JEFFERSONVILLE — A notice sent to the Indiana Department of Workforce Development has revealed that 257 workers will soon be out of a job in Jeffersonville.
In a document sent on Jan. 6, Tri-Starr Management Services, Inc., outlined its intentions to cease operations at Legacy Supply Chain Services.
All operations at the 1251 Port Road facility will end, with the move expected to be permanent. Layoffs will officially begin March 8 and take place over a two-week period.
Listed in the letter as the highest-level official for the union representing many of the workers is Jammie Willen, president of Local 84807. Attempts to reach Willen on Thursday were unsuccessful.
No reason for the closure has been given by company officials. Information on the entire ordeal is scarce in the city at this time.
Jeffersonville City Council President Matt Owen said that one thing is known — any situation where jobs are lost is a bad one.
“It definitely leaves a lot of uncertainty for those folks that work there," he said. "You don’t want to sell short how important this is to these folks. We don’t want to discredit the fact that over 200 people are losing their jobs. That’s definitely a major setback, especially right after the holidays."
The last time a job loss of this scale occurred was when Jeffboat launched its last ship in 2018, Owen added. For decades, the company was one of the largest shipbuilders in the country, employing hundreds of Jeffersonville residents.
When plans to shut down emerged, it was announced that over 270 employees would be affected by layoffs.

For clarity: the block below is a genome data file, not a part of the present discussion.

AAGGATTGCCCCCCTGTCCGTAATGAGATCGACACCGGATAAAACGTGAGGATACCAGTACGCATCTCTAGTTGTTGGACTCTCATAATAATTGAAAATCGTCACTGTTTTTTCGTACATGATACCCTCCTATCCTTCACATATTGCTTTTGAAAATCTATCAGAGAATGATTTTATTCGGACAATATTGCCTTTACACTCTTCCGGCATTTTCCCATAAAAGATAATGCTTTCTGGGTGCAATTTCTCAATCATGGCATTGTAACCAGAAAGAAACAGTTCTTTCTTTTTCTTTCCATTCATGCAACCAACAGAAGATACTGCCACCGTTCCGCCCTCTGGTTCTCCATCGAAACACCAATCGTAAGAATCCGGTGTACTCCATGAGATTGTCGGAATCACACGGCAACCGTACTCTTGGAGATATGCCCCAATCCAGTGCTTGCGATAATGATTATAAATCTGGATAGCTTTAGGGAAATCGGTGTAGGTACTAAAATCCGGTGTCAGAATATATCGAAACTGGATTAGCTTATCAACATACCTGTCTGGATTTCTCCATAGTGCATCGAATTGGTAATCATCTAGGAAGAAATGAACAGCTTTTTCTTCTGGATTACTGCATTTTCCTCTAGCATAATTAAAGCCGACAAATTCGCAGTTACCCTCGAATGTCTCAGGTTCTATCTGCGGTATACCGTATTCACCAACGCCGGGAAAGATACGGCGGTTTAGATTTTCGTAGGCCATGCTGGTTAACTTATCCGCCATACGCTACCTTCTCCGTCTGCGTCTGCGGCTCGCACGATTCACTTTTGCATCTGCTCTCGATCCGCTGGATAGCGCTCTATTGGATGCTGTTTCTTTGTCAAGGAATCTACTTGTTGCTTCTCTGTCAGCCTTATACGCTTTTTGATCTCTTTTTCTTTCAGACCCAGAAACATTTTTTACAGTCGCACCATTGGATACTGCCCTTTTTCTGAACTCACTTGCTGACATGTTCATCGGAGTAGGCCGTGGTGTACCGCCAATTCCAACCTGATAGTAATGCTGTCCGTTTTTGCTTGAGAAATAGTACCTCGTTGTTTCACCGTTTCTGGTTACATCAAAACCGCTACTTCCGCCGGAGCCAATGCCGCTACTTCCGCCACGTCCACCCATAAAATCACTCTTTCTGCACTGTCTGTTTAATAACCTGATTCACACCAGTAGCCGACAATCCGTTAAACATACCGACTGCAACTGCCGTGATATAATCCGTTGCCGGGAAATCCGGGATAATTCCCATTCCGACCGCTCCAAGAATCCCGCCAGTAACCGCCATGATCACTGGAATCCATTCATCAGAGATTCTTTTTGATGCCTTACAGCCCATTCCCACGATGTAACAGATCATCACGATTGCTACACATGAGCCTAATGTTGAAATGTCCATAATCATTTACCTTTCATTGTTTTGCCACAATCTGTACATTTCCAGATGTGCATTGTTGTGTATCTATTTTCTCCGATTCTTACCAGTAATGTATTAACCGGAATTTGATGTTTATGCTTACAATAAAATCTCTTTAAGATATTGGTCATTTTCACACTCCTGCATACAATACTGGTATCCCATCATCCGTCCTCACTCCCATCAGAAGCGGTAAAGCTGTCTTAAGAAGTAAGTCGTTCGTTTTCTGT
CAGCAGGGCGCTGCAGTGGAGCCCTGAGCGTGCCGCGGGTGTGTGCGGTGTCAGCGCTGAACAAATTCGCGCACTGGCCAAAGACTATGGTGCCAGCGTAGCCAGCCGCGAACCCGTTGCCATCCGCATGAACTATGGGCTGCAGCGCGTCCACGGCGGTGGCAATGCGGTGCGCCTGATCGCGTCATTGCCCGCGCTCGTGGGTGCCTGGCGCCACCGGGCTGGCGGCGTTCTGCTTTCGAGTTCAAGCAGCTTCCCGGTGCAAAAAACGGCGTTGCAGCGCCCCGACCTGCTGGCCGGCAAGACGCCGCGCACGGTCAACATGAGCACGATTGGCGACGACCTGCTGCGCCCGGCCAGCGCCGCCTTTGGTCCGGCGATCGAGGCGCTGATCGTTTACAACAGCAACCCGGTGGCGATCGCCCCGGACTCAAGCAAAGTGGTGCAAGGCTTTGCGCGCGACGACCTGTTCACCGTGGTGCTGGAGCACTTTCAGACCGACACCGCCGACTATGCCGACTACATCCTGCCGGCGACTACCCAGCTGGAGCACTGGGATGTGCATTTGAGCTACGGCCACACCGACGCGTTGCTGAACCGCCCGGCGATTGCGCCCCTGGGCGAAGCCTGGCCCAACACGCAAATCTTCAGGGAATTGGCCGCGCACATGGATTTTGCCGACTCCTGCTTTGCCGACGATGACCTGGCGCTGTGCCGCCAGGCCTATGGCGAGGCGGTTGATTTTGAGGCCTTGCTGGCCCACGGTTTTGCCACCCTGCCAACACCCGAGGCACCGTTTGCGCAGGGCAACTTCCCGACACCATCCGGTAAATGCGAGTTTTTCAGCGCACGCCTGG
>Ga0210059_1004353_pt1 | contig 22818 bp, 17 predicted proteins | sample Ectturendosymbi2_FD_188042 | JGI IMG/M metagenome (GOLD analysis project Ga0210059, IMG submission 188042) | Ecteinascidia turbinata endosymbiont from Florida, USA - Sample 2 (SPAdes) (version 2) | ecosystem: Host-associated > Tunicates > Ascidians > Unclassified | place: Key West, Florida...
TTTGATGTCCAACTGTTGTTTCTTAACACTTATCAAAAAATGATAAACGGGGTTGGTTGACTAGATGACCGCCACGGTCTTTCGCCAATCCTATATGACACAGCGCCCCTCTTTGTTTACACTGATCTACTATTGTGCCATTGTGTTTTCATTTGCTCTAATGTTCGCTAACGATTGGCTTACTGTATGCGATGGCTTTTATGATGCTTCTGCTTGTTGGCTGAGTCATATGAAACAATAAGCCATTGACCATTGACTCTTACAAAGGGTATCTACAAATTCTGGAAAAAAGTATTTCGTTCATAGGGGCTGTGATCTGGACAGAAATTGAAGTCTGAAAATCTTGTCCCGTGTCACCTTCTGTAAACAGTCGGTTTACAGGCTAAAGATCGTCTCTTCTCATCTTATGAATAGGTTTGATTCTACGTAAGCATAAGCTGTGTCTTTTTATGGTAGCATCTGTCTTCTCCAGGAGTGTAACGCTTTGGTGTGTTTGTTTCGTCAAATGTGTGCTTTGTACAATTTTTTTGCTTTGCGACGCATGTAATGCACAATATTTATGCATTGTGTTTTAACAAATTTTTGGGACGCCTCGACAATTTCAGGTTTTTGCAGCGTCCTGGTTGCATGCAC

At-large council member Scott Hawkins agreed with Owens' comparison, also noting that the Colgate plant's closure over a decade ago had a similar impact on the community. It isn't uncommon to find many long-time residents of the city whose parents or grandparents worked at the factory at some point, he said.
“When Colgate left, it left a hole in Jeffersonville," Hawkins said. "That was a big hurdle to overcome. Just a couple of years ago, you have Jeffboat leaving. Again, that was an iconic Jeffersonville institution building ships for a very long time. That was a big punch in the gut."
Despite the layoffs, the council members added that Legacy's closure isn't necessarily indicative of the local economy as a whole. Owen said it's just a matter of a company being bought out, rather than shutting down due to poor performance.
"This is an instance of a company growing in Jeffersonville to the point where they were bought out," he said. "Unfortunately, the Jeffersonville site will close. It’s not a situation where times are bad for the company. We’re still seeing new companies express interest in Jeffersonville. We're expecting more of that with the growth seen in places like River Ridge.”
Of course, it's still a troubling time for the families affected, but Owen believes that the city is capable of providing comparable employment for those who have lost their jobs.
"From our standpoint, we want to see companies continue to grow and thrive in Jeffersonville," he said. "What we’re going to do is to try to remain focused so that those jobs are replaced. We want to make sure we have plenty of opportunities for those folks here locally.”